A third “up side” to her constantly moving through the house is that it’s easy to get her interested in what we’re doing. Just over the past month, activity has quieted so that I can begin to address a goal—having Lauren help me in the kitchen. Reach people with autism through what they love, right? Well Lauren loves food. She will do whatever she can to make food come quicker. Ironically, this sometimes causes her to turn off a stove burner or oven prematurely—that’s what Dad and Mom do to make the food done, right? I’m hoping to harness all that “pro-eating” energy into setting the table and useful help in the kitchen.
While Craig was away on a business trip recently, I baked enough that Lauren stirred batches of yummy ingredients for me 3 different times, and even stirred Mom’s “Yummy Hot Dog” creation in the skillet on the hot stove! It helped me to appreciate the wonders of a typical person’s brain/body connection. Did you realize that the angle and action of your muscles lifting a spoon to your mouth to eat is completely different from the angle and action needed to stir? And stirring a small bowl of ingredients vs. a large bowl differs again. Lauren’s grip was inadequate and not naturally correcting for either type of stirring, so we needed lots of hand-over-hand action. (That raised my ire a little bit about her not getting PT and OT services over the years, but….maybe that’s a
Here’s our new kitchen island, which is where Lauren and I bake:
It was created from an antique dresser turned desk that has been in the family for over 100 years. We purposely kept the top lower than our countertops so that it served like a big, country kitchen table—allowing arms to stir big batches in big bowls without excessive elbow bending and tiring. It also allows for lots of space for a helper at my side.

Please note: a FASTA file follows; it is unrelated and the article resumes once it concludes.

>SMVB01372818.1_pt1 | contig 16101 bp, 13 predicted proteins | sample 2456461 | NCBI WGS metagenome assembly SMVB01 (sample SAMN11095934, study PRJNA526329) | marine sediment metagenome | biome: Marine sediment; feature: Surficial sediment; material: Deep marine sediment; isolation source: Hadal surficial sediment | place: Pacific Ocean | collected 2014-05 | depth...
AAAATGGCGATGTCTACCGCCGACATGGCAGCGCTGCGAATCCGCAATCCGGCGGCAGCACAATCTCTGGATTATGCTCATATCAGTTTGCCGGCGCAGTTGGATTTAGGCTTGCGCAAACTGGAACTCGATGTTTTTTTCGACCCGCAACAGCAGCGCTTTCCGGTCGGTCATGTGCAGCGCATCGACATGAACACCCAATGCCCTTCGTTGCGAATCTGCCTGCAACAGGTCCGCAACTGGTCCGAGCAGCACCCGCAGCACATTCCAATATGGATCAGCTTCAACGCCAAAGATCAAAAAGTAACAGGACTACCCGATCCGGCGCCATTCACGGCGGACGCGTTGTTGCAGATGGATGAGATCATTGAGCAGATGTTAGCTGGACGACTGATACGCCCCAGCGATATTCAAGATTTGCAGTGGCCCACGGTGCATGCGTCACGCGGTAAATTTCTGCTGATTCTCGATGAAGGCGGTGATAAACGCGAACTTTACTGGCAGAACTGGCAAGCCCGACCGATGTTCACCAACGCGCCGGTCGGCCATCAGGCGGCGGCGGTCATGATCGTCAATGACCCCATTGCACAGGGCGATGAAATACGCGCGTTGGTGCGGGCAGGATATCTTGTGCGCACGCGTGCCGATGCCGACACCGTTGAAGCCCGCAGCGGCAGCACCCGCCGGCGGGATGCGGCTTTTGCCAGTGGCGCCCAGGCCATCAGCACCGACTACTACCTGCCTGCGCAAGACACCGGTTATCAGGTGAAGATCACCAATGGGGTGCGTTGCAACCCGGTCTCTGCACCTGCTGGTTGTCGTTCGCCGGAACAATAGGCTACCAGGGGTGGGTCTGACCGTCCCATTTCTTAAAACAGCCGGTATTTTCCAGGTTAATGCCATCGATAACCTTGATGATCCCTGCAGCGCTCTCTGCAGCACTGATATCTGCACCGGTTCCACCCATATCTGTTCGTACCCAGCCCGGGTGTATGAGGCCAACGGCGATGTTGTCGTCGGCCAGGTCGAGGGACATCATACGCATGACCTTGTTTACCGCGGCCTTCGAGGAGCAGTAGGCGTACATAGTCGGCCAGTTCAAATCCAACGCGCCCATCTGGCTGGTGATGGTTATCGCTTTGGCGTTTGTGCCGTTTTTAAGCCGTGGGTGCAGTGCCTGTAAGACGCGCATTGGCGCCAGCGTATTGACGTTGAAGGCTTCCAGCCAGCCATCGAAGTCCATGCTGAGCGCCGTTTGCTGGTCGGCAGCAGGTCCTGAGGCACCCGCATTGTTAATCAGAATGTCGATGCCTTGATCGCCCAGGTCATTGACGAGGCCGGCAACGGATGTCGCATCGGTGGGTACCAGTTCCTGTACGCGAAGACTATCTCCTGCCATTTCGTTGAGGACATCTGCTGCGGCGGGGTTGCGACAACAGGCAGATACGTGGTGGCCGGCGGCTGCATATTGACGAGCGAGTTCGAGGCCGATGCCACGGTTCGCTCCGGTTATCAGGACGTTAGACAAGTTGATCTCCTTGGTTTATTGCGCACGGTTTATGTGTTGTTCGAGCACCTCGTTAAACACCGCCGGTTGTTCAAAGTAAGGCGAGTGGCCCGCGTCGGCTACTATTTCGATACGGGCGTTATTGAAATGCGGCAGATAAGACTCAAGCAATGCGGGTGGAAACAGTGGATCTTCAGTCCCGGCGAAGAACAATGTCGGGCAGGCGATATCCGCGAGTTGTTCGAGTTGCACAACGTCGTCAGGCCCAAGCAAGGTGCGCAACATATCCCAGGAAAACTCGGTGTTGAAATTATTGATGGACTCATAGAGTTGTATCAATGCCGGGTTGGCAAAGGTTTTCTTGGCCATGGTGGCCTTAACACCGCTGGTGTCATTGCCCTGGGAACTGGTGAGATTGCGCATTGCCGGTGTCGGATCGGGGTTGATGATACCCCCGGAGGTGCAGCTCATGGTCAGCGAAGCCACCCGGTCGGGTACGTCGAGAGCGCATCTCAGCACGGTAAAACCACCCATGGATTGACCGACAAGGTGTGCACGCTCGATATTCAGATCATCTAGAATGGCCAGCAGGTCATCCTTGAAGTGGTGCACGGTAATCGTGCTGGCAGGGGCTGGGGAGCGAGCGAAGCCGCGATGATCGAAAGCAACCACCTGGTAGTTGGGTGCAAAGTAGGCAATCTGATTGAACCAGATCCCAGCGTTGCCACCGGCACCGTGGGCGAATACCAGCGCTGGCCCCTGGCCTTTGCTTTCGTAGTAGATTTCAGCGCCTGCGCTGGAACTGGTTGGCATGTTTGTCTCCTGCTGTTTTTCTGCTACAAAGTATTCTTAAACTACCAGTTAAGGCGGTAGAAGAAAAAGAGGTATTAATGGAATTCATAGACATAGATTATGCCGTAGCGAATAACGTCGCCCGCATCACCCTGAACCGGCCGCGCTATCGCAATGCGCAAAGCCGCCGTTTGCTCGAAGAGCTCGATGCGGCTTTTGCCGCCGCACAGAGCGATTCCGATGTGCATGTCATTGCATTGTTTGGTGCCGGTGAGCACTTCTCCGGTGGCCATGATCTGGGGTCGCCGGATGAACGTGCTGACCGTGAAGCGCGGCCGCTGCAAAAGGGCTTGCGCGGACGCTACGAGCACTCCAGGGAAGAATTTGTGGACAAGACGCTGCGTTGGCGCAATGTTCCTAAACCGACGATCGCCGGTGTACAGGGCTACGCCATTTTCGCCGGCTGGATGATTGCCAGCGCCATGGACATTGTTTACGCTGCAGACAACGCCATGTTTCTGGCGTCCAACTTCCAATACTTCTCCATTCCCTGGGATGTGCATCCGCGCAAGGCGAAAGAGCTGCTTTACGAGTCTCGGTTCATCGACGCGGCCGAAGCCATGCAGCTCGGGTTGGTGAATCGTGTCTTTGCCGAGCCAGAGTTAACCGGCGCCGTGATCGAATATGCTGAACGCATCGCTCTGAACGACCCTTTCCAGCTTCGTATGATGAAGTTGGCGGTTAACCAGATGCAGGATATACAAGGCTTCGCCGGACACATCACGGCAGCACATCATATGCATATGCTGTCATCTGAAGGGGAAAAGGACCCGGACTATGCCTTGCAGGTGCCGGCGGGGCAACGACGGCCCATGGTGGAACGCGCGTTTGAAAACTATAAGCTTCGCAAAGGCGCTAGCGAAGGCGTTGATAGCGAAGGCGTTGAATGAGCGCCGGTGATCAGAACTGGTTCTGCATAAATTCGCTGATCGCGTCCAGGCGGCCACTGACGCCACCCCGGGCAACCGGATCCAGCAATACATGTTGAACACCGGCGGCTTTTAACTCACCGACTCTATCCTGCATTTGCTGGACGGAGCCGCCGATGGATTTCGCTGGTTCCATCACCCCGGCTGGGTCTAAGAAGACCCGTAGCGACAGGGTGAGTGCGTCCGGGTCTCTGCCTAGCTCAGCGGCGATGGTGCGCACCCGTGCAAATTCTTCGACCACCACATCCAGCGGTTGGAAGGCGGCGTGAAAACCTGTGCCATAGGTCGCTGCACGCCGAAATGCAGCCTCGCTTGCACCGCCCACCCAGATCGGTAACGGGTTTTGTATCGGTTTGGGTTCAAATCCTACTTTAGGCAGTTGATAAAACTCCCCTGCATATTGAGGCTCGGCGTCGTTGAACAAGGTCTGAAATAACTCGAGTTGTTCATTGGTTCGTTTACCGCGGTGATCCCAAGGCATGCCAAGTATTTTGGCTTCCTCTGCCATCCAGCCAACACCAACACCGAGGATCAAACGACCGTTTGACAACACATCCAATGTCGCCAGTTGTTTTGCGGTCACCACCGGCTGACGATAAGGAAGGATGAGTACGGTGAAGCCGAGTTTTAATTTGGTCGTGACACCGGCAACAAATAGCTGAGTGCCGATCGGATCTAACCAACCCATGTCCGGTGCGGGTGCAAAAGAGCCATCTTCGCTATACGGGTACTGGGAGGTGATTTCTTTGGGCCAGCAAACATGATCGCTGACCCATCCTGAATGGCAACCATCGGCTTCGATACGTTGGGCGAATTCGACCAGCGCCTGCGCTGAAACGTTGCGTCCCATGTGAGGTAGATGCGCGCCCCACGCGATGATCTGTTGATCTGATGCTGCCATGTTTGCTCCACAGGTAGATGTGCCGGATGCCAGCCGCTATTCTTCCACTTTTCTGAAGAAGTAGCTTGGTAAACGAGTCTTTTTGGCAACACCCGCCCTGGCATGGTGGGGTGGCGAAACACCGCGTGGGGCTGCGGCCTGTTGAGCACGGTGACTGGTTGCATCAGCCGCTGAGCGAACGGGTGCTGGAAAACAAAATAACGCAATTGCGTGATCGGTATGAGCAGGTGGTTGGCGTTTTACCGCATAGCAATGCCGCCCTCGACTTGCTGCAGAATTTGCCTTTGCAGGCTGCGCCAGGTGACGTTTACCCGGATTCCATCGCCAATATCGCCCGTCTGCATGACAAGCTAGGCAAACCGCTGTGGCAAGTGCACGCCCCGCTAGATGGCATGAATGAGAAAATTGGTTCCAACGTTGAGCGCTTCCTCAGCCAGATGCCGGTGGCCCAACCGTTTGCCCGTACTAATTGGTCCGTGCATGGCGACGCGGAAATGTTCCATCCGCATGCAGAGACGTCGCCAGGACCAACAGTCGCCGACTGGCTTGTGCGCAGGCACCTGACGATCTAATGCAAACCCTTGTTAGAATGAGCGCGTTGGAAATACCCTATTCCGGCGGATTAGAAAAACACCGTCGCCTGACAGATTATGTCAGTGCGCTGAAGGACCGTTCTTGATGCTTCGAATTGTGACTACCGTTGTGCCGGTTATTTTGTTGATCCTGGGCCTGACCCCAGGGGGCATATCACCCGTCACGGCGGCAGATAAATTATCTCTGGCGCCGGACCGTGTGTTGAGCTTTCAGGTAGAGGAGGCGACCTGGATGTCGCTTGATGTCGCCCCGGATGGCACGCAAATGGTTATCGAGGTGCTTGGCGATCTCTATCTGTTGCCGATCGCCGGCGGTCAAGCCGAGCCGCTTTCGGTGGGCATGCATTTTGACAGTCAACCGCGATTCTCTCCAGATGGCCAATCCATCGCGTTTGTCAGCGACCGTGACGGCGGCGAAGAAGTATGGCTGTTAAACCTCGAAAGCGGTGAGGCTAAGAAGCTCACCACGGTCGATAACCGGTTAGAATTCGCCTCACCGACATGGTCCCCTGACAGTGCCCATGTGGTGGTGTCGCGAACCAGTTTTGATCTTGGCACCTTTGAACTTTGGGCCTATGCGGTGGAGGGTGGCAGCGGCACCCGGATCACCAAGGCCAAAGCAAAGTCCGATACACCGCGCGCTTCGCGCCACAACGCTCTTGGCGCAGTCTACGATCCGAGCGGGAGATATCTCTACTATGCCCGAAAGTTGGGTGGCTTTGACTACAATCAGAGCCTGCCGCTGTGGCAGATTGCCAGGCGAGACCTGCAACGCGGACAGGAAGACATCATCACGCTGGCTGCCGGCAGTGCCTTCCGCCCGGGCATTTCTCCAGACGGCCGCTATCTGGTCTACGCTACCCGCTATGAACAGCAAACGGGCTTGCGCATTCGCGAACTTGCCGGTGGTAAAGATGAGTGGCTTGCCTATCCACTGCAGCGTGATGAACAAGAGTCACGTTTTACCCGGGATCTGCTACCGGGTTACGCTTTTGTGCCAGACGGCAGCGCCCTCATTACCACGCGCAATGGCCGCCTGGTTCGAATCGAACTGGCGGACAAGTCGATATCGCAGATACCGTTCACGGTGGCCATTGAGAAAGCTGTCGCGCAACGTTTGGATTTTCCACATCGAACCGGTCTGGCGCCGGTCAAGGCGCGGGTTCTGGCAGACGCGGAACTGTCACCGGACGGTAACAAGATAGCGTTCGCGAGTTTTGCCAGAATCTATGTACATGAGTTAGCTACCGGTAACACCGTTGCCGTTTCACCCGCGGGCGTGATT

Oh, those pots and pans that are on open shelving? Lauren lets us know when it’s time to eat (ready for Elevensies, Mom & Dad?) by pulling down the cookware to her favorite dishes and placing them gently on the stove. It’s like our little meal alarm clock--tink, smack, bang—if always going off a little close to the finish of the last meal. We purposely chose open shelving for many design reasons (plus it’s cheaper than cabinets :-), knowing that allowing Lauren such easy access to pots, pans and dishes might be a problem, but also hoping that this will encourage her participation in kitchen activities.
So far, it has mostly been a positive, with her putting items back where they belong when she sees them out of place, and her having no visual barriers to following and learning the process of things we’d like her to be able to do, such as set the table.
That shiny thing in the corner is a homemade cookbook that sits in a stand. We occasionally find that binder, or another like it, flat on the counter open to a page with a familiar, yummy recipe with a photo. And we say she doesn’t talk.
There’s really only one down side to the open floor plan. And it’s a blessing/curse. I’m blessed in that my daughter with autism likes everything in its place. (So do I!) Those cookbooks on the shelf in the photo above—if I take one down and put it back in a different location (or even turn my back on it for a minute while still using it), Lauren puts it back where it belongs. So it is very important we’ve thought through and believe in where or how we’re going to keep or decorate things, because future variations may not be tolerated. I love that about my girl (and anyone). Believe in what you do and stand by it! (Even if it’s just the direction your salt and pepper shakers face!) Oh, so the down side? Lauren has disagreed with me on some of my decorating decisions from day one. These 2 shabby chic chairs that sit beside the piano?
Apparently, they should be about 5 inches away from the wall. (It took her about 5 months to give up that conviction.) She and I push-me pull-you’d over the placement of a book case and end table, too, but….she has given up after many months. (I try not to wallow in VICTORY!!!!)
Lauren now only has opinions about where her toys and stuffed animals (the ones in community spaces, thank you) should be and, you know what, she can win that fight. They’re hers, after all. I will only challenge her decorating savvy when Bear (below) is in a seat I need for a guest.
It’s good to be writing again. I feel like you visited my home (as well as my blog), having shared so many photos of our new digs. Come back soon, y’hear?!